More than two dozen men and women of various backgrounds, ages, and races talk to the camera about being gay. Their stories are arranged in loose chronology: early years, fitting in (which ... See full summary »
With minimal narration by the director and very little context this is a kaleidoscope of stunning visuals from Calcutta, a city of 8,000,000 in the late 1960's: rich and poor, exotic and ... See full summary »
2 Members of the San Francisco Board of Supervisors Harvey Milk & San Francisco Mayor, 'George Moscone (I)' were assassinated by recently resigned Supervisor Dan White on Monday, November 27th, 1978, approximately 8:45 AM to 9:15 AM. Milk's life leading up to his election, his successful efforts to politically represent San Francisco's gay community, and the city's reaction to the assassinations are documented with extensive news film and personal recollections. Written by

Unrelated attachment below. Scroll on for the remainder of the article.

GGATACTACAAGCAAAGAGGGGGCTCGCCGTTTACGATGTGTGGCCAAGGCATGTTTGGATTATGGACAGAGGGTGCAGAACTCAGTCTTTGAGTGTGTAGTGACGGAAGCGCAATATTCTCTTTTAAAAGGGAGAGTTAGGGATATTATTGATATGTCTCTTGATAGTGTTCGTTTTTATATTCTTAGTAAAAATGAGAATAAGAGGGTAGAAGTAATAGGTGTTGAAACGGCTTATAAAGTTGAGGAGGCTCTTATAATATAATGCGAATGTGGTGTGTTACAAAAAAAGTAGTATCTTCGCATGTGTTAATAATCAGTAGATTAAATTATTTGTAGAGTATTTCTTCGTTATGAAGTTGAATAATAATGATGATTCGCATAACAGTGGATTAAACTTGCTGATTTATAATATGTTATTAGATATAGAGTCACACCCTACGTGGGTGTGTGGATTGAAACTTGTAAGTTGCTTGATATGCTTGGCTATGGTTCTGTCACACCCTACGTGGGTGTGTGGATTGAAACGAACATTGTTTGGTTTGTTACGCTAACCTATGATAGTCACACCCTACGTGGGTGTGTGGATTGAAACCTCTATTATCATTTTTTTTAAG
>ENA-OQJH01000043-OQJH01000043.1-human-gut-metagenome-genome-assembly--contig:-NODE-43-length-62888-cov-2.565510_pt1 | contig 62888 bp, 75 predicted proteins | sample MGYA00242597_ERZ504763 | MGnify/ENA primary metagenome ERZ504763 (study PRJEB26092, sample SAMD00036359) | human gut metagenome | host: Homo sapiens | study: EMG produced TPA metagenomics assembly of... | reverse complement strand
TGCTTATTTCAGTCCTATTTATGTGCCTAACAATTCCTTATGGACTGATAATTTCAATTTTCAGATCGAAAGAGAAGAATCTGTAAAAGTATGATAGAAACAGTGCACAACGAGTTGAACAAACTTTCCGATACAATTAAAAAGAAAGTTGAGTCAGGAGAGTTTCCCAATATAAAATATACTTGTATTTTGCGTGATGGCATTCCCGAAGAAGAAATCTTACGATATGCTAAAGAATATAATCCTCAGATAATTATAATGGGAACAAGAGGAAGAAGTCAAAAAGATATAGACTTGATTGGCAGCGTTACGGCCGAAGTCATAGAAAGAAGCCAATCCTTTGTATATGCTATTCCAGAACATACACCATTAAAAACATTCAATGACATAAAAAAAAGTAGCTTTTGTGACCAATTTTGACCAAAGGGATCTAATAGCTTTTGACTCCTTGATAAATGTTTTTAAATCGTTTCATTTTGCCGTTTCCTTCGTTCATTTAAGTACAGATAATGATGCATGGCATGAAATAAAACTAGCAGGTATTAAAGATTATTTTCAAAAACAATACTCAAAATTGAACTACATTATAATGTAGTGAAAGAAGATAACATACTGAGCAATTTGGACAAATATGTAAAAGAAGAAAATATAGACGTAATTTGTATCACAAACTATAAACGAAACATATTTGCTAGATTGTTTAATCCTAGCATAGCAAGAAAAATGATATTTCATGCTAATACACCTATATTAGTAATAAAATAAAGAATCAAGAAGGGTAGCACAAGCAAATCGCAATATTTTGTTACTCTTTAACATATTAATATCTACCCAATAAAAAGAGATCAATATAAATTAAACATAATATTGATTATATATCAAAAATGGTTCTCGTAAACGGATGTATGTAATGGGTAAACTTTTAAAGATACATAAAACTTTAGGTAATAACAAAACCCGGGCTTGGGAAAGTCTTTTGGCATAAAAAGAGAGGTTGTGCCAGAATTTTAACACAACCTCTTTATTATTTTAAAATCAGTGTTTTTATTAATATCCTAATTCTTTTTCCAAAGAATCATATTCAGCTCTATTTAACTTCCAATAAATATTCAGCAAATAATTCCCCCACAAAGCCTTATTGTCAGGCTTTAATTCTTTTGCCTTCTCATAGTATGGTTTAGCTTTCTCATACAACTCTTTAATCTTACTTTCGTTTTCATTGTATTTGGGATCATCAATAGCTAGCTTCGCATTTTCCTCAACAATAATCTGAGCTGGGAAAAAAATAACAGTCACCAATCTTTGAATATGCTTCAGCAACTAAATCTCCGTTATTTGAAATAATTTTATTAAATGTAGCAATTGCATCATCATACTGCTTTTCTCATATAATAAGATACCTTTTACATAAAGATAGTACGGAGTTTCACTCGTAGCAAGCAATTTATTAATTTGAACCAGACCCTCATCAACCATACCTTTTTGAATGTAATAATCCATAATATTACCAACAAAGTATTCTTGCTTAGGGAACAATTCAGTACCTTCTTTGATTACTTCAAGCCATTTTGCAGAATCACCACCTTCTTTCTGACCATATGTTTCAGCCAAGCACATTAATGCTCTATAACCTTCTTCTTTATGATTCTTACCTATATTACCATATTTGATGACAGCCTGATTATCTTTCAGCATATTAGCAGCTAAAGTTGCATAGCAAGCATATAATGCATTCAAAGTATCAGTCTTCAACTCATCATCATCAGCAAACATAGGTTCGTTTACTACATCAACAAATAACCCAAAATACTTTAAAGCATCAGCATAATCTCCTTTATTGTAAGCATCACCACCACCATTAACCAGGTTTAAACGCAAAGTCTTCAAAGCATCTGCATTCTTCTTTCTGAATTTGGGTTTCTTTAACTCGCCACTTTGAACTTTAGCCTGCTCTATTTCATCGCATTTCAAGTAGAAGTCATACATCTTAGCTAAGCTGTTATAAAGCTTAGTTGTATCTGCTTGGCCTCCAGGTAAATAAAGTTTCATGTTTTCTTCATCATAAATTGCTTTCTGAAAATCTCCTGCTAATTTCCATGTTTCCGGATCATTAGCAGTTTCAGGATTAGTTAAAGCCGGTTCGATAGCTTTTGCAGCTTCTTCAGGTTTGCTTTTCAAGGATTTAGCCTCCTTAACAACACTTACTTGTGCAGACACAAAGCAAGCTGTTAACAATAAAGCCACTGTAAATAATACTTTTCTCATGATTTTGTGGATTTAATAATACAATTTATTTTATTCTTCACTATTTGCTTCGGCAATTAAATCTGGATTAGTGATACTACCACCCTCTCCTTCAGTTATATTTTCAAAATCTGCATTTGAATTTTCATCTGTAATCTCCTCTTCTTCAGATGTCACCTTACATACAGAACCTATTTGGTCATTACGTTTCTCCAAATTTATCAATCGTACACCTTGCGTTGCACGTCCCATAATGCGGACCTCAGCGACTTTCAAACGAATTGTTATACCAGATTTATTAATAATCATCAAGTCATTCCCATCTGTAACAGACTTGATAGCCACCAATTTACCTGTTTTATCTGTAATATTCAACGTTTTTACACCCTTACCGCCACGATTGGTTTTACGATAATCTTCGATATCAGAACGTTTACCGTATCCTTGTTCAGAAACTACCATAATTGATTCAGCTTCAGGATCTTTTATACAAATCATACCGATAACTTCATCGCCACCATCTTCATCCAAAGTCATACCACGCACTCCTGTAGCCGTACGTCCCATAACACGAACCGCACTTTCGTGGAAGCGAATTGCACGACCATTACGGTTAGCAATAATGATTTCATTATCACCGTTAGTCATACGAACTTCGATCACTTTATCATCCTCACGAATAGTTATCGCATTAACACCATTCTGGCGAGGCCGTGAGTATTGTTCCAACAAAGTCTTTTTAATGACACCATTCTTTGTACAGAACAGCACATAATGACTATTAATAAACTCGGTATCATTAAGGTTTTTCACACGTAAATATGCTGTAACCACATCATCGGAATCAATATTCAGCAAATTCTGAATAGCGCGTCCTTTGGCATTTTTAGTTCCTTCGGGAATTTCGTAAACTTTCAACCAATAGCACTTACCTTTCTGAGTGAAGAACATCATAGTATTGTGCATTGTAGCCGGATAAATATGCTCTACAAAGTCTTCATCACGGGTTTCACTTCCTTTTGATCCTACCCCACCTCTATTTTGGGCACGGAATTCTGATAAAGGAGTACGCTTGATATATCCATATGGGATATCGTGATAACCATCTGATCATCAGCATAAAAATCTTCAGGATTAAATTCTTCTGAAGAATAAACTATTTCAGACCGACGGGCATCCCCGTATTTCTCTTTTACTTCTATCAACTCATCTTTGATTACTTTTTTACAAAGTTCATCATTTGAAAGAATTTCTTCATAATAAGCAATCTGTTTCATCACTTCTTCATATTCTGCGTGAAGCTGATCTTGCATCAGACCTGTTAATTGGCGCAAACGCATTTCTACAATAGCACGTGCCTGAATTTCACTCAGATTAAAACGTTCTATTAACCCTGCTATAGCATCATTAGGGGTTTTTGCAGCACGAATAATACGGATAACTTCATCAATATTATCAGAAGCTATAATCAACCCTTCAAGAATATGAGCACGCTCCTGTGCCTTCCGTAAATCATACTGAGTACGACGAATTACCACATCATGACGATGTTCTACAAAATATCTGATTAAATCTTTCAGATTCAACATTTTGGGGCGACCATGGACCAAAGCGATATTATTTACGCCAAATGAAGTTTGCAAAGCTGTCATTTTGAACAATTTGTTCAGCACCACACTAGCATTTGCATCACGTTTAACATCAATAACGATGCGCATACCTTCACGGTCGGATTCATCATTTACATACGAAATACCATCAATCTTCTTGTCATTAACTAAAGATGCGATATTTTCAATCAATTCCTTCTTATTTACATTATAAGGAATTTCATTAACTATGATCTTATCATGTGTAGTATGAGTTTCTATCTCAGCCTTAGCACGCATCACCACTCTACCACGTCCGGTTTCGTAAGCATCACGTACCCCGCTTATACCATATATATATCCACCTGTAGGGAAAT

Ed Stephan <firstname.lastname@example.org>
When describing Harvey Milk's murder, the narrator states that White killed Milk in Milk's own office, but in reality, White asked Milk to come into White's former office, closed the door, blocked it with his body, and shot Milk there. See more »
As president of the board of supervisors, it's my duty to make this announcement. Both Mayor Moscone and Supervisor Harvey Milk have been shot and killed. The suspect is Supervisor Dan White.
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Vibrant, electric observation of LGBT political coming of age.
This is a very important film, documenting the coming-of-age of LGBT involvement in the political process. Made just a few years after the Milk/ Moscone assassinations, it expertly captures the mood of a community, pre-AIDS, poised to assume political power.
The climax of the film is the peaceful, strangely silent, candle-lit march up Market Street from the Castro, the center of San Francisco's gay male community. The gay community's response to horrific violence is shock and love. When I show this film to young (mostly heterosexual) student audiences, there is always a collective gasp as they see the throngs of silent marchers.
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